Class of 2020
Alexis del Vecchio
Today’s post is by two authors: Mandy Laney and her husband, third-year student Zegilor Laney. Their honesty regarding balancing marriage and family life is both great advice to future and fellow medical students and their spouses, and a realistic glimpse of how not just students but also their families are laying down their lives for the future of health care. Thank you so much, Mandy and Zegilor!
Mandy: “I think I want to apply to medical school.”
One cold winter day in 2010 my husband came home from his job as an electrical engineer and said these words to me as I bounced our first child on my knee. We were living in Charlotte at the time and I can’t say I took him too seriously at first. As more time passed, he was certain that this was a road he wanted to travel. He was tired of the ins and outs of his job as an engineer and wanted to do something more. I was nervous because I was a stay at home mom and his job was our only source of income but what else could I say? We both knew his potential and knew there was something bigger out there waiting for us, so he started the process of taking prerequisites and applying for medical school.
Zegilor: Mandy is probably eighty percent of the reason I wanted to go to medical school. The show House is probably the other twenty percent if I’m being honest. When we got pregnant we were just a couple of scared kids with no idea what to do. After seeing her relationship with her OB, I decided I might be able to do something like that.
Mandy says that she didn’t take me seriously at first and if I remember correctly she’s right, she laughed at me in our kitchen. The next time I brought it up she cried. I knew I was asking a lot. I’m still kind of amazed she agreed to it, considering we were doing okay for ourselves at the time. We didn’t tell anyone for years. It was during the prerequisite years that Mandy and the boys started getting used to my absence. We were living in Rock Hill and I was taking perquisites in Columbia after work, so I was gone from 7 am until 9 pm three days a week. Time was the first thing we had to learn to manage. We’d have my mom come watch the kids and we’d sneak out to a movie or something. It wasn’t much time overall but every bit helps. This is my first piece of advice for couples in medical school: make time.
Mandy: In 2015 we learned that he had been accepted and began making plans to move to Greenville. I remember the night we sat down after dinner and told our six and four-year-old sons that we would be picking up everything and moving away from the life we knew. They were sad and confused and excited all wrapped into one. In May of 2016 we had our third child and two months later we were on our way to Greenville. If you’re wondering what it’s like moving across the state with a newborn baby, two kids, a dog, and all your belongings…it’s kind of like juggling bowling balls that are on fire.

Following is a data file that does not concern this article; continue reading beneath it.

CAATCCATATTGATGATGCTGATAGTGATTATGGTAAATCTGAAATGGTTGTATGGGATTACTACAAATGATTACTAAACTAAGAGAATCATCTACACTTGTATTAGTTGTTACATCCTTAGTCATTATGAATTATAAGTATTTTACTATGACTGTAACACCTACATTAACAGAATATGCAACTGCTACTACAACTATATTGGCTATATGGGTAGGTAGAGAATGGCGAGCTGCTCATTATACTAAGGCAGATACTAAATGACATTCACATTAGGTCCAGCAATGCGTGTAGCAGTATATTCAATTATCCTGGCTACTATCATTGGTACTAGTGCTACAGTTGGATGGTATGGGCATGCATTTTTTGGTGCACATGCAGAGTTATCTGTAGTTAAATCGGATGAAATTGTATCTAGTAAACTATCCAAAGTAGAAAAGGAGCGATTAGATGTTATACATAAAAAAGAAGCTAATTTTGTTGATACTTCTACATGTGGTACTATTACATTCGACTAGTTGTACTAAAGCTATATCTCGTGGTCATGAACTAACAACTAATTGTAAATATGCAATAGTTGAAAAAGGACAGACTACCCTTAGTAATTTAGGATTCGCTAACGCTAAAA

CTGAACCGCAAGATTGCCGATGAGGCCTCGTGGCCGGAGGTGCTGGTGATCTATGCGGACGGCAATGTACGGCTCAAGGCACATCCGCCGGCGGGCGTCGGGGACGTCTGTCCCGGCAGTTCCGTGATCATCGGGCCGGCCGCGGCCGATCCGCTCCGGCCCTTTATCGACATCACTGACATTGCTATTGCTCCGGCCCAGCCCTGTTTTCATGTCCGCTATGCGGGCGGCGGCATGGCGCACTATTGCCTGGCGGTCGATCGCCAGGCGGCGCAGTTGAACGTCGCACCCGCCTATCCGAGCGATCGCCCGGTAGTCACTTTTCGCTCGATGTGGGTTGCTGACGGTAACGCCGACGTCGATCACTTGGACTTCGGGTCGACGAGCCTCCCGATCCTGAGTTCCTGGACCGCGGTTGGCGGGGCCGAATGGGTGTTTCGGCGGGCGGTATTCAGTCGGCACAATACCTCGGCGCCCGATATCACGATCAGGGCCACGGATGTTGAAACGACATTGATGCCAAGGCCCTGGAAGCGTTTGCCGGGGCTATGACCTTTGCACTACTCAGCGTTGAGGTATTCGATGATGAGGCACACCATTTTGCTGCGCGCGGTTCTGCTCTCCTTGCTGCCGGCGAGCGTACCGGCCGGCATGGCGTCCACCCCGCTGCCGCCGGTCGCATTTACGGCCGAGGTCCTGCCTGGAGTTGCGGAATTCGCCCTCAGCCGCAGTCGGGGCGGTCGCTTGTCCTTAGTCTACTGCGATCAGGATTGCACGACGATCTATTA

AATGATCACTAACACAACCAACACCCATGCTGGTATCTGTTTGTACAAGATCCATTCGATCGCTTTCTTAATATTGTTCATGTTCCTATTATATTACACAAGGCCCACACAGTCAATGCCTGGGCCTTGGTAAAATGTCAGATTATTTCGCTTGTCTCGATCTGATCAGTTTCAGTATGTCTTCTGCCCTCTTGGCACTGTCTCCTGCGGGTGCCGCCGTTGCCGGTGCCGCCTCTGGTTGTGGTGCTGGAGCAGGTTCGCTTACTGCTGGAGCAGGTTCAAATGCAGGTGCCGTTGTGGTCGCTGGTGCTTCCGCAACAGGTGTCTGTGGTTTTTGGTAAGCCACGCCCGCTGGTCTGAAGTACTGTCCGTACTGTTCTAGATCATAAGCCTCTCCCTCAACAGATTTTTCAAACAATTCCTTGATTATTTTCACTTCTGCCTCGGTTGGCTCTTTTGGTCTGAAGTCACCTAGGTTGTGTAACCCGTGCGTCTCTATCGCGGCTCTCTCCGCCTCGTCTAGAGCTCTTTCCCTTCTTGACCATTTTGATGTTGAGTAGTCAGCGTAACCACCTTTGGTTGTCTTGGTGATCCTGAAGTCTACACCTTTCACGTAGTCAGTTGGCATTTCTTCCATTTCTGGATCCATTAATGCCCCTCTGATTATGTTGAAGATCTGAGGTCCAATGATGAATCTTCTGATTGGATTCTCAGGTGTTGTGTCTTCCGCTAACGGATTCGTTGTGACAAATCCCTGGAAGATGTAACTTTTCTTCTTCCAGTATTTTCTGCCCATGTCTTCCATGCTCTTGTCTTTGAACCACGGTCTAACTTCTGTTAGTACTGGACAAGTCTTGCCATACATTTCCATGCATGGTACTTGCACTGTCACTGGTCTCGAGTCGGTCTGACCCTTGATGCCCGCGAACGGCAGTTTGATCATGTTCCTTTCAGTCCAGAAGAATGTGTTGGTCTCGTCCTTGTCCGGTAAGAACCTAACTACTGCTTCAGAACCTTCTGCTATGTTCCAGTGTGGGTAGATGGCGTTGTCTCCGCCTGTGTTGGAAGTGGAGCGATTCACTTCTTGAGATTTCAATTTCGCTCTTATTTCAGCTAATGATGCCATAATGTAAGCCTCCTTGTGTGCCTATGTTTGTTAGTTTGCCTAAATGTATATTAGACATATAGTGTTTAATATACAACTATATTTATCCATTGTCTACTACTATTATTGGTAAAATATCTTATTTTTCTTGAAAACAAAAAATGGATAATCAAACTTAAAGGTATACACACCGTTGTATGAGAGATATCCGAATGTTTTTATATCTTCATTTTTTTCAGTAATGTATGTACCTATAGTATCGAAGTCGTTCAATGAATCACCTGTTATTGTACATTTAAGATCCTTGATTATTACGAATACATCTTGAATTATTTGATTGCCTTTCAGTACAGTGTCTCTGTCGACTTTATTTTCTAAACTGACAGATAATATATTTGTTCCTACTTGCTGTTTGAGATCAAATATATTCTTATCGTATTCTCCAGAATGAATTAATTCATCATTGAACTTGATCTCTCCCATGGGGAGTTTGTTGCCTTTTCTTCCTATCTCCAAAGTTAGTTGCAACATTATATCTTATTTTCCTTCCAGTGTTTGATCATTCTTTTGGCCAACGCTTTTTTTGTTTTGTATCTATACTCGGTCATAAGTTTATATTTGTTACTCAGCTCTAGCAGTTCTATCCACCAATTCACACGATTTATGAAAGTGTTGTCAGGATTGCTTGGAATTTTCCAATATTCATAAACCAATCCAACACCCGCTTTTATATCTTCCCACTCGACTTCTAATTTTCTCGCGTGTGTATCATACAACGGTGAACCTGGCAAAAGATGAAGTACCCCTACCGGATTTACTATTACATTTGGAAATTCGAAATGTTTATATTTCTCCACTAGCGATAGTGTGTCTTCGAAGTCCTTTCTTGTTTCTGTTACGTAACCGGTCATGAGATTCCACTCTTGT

When Zegilor started school a few weeks after we arrived, he came home every day with a mouthful of new information and was meeting new people and making friends each day. It was amazing for him to be surrounded by people who shared his same excitement and passion for this new adventure. Meanwhile I was spending my days chasing two kids, keeping up with feeding and nap schedules for our two-month-old and just trying to keep my head above water in a city where I knew no one. Being extremely happy for my husband and all these new things he was experiencing while dealing with my own stress and sudden loneliness was a balancing act for me. One day during his first year he came home saying we had been invited to a potluck dinner with his IPM group. I hesitated at first. I knew nothing about medicine and on top of that, these were a bunch of single people who were a good bit younger than I was and I wasn’t even sure what we would talk about. He really wanted us all to go, though, so we did. It was really my first time seeing up close and personal into this new life. The people in his group were absolutely amazing to my family. They were so welcoming and excited to meet us and played with our children and wanted to know all about me. When we left there that night, I felt connected in a new way. My first piece of advice for spouses of medical students: Get involved and don’t forget to take care of yourself.